Everyone in the cast have been better elsewhere, and this film will be a detriment to their resumes. Jason Segal, sitcom star and the disciple of Judd Apatow, was absent as the randy gym coach and is given the thankless job of being on the sidelines waiting for Diaz to come around. Justin Timberlake, one of Diaz’s real life ex-lovers, gets to uncomfortably reenact their past, with a weird dry humping scene that had a TMZ-style vibe. Phyllis Smith is essentially reworking her role as Phyllis on The Office, and comes off best, especially in the scenes when she’s trying to be cool like the Bad Teacher but ends up contradicting herself.

Lucy Punch played an odd role. In many ways, she is “hotter” than her rival Cameron Diaz as portrayed in the film, but the plot circumstances of the rivalry means she will eventually lose out, and she becomes a whipping post for some very tired bits (not the old oozing rash gag!). Punch has screen appeal and obvious comic talent, this script chose to squelch what could have been a more interesting character, just to make Cameron look less bad. Who cares?

As mentioned, Cameron Diaz was willing to take on a persona of complete anti-social behavior and had some moments of anti-society that were enjoyable. But as soon as she strips down to Daisy Duke shorts and starts playing sexpot at a school car wash, the anarchistic atmosphere switches to a call-the-cops scenario. She is blunt regarding what she wants (money, attention) yet vague regarding any other emotion. She wants to help out her class nerd by telling him about real life, but ends up pulling a stunt that would most likely result in a mug shot. Anarchy is a sharp-edged narrative device, and Bad Teacher falls on the sword.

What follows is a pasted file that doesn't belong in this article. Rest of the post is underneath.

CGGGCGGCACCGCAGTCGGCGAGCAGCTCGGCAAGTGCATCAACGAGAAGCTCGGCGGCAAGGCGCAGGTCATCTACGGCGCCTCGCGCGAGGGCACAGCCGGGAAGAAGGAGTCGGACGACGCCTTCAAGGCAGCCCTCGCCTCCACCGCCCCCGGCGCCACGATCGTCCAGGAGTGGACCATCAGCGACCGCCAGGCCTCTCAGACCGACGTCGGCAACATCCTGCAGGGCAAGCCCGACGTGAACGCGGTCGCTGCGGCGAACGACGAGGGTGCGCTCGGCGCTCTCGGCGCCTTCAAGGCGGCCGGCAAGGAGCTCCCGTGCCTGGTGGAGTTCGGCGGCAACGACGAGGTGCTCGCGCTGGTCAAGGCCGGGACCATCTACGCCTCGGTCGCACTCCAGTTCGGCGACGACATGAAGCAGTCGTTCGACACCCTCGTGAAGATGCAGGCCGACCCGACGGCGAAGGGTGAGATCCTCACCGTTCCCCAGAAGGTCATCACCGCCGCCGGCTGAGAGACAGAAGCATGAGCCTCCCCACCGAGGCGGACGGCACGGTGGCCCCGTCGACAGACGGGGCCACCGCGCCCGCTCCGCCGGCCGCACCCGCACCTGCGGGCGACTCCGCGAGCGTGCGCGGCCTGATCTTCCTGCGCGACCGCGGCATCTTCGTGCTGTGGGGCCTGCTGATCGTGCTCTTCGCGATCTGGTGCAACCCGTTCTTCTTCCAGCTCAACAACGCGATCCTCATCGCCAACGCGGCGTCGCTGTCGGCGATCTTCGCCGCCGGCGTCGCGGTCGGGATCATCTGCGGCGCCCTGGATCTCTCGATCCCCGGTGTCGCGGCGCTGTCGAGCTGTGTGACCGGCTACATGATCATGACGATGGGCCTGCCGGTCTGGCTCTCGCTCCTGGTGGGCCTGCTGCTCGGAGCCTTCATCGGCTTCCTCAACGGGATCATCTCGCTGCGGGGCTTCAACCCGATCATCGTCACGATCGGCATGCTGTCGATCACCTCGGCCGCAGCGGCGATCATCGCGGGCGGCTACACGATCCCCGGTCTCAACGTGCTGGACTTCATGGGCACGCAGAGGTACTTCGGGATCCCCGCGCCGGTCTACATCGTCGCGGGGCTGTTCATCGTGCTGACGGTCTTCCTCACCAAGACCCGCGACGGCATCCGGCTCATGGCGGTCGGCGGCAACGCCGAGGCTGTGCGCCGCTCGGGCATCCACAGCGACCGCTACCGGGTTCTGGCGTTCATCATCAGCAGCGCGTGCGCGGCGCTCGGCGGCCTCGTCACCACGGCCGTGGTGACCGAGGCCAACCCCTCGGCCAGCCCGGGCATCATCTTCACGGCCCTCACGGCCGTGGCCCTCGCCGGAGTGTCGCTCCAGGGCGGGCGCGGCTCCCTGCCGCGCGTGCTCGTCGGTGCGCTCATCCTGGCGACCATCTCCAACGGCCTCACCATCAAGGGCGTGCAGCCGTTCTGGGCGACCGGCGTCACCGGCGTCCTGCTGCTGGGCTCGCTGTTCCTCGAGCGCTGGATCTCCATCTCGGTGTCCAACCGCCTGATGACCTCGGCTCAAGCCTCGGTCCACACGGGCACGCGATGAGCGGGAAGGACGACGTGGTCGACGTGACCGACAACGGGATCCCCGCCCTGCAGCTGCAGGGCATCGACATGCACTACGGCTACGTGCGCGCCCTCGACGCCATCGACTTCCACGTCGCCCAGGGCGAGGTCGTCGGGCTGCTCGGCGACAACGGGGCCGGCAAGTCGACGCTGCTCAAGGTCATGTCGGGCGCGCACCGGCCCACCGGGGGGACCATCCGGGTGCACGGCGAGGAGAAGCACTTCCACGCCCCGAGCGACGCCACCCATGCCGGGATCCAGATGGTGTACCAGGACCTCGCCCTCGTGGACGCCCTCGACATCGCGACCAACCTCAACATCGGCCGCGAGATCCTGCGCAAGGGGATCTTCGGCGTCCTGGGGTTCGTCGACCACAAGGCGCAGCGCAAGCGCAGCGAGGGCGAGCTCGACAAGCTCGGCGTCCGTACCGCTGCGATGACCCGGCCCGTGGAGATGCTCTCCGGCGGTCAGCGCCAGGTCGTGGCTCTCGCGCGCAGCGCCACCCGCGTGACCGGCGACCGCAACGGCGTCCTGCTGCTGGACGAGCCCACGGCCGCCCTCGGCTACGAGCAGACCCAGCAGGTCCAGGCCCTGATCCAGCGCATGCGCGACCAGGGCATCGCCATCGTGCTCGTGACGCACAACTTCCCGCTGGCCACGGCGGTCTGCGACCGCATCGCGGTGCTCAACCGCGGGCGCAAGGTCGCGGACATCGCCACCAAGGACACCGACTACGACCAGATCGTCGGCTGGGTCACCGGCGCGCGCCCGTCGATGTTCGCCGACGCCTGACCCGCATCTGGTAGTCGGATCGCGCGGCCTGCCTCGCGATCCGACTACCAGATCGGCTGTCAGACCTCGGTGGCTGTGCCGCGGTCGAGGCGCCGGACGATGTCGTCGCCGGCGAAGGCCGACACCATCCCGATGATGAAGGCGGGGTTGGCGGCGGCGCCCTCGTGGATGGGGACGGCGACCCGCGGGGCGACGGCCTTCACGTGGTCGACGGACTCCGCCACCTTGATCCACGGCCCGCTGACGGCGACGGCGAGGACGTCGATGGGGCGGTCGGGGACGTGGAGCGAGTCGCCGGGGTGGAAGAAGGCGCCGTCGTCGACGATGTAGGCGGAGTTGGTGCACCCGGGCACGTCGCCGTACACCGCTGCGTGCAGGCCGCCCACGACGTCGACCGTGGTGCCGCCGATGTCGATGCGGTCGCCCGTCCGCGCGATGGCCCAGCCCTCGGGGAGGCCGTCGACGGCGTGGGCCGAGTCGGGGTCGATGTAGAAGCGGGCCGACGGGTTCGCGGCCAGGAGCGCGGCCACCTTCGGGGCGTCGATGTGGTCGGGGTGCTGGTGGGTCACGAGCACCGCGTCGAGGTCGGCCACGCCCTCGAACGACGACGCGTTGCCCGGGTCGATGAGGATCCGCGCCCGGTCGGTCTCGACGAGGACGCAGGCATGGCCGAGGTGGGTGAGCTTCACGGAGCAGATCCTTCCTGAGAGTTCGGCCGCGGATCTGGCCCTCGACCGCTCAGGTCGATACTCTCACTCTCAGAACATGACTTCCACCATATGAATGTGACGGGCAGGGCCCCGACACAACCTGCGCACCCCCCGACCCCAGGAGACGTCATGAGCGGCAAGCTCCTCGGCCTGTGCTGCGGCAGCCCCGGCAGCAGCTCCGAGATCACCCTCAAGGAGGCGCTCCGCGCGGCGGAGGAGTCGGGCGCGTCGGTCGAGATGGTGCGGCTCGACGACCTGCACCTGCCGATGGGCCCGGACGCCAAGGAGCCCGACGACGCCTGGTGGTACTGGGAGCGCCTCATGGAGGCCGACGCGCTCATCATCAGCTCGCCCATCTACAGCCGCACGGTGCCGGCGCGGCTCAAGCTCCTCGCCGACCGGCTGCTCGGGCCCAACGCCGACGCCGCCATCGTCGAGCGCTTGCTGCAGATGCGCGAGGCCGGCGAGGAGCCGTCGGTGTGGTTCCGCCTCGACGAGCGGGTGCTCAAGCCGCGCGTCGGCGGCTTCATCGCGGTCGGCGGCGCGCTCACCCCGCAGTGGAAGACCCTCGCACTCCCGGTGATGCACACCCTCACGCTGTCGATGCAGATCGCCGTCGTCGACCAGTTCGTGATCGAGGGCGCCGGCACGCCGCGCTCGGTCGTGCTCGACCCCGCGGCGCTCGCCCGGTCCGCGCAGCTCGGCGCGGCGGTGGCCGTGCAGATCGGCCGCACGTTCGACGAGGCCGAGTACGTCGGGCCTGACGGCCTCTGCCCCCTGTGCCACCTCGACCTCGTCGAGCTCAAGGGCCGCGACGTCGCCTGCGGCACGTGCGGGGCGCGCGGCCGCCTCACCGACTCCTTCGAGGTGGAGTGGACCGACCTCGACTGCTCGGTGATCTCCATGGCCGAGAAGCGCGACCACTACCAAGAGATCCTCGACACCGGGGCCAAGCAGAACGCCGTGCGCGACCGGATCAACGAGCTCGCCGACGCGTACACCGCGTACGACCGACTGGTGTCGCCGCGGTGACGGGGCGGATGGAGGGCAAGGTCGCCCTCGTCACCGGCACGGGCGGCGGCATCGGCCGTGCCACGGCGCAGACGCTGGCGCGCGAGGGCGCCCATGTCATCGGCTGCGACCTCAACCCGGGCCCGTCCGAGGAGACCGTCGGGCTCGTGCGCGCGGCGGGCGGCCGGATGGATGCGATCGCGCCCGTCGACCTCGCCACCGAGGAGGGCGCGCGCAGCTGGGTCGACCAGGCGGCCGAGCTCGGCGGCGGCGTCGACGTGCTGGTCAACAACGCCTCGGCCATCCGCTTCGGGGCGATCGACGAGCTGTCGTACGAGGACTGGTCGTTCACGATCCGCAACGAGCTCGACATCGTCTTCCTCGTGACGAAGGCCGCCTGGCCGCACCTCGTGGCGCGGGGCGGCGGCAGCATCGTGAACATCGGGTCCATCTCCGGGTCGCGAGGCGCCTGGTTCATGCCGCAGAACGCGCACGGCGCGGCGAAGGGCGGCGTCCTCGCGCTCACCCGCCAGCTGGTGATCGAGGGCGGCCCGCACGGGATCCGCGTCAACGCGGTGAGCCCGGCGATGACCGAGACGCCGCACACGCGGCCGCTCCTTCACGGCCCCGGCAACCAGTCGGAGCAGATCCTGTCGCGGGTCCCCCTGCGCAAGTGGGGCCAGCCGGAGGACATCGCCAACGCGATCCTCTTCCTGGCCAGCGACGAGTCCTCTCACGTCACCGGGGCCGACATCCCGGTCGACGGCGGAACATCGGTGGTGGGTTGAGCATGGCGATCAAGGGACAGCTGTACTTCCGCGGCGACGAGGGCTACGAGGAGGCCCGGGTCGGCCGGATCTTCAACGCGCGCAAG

Cameron Diaz, Jason Segel (Russell) and Justin Timberlake (Scott) in ‘Bad Teacher’
Cameron Diaz, Jason Segel (Russell) and Justin Timberlake (Scott) in ‘Bad Teacher’
Photo credit: Gemma Lamana for Columbia Pictures

Comedies that have stellar funny people in the cast but cannot deliver proves that one hundred percent of great laugh films start with a decent script. The director then can take that decent script and tweak it to allow the talent to comedically shine. In Bad Teacher, the script had potential but was obviously watered down to fit a certain movie star image. In this case, the production should have taken a chance as an independent film, discovering new talent who truly want to be bad all the way.

This film is also part of a this summer’s trend (see “Bridesmaids”) for women to join the parade of R-rated subversiveness, usually reserved for the guys. Well, dammit, let’s get down to some R-rated action, not some dishwater dry humping from a famous ex-couple reliving in art what they couldn’t get right in real life.

”Bad Teacher” opens everywhere on June 24th. Featuring Cameron Diaz, Jason Segel, Lucy Punch, Justin Timberlake, Phyllis Smith and John Michael Higgins. Screenplay by Gene Stupnitsky and Lee Eisenberg, directed by Jake Kasdan. Rated “R”

HollywoodChicago.com senior staff writer Patrick McDonald

By PATRICK McDONALD
Senior Staff Writer
HollywoodChicago.com
pat@hollywoodchicago.com

© 2011 Patrick McDonald, HollywoodChicago.com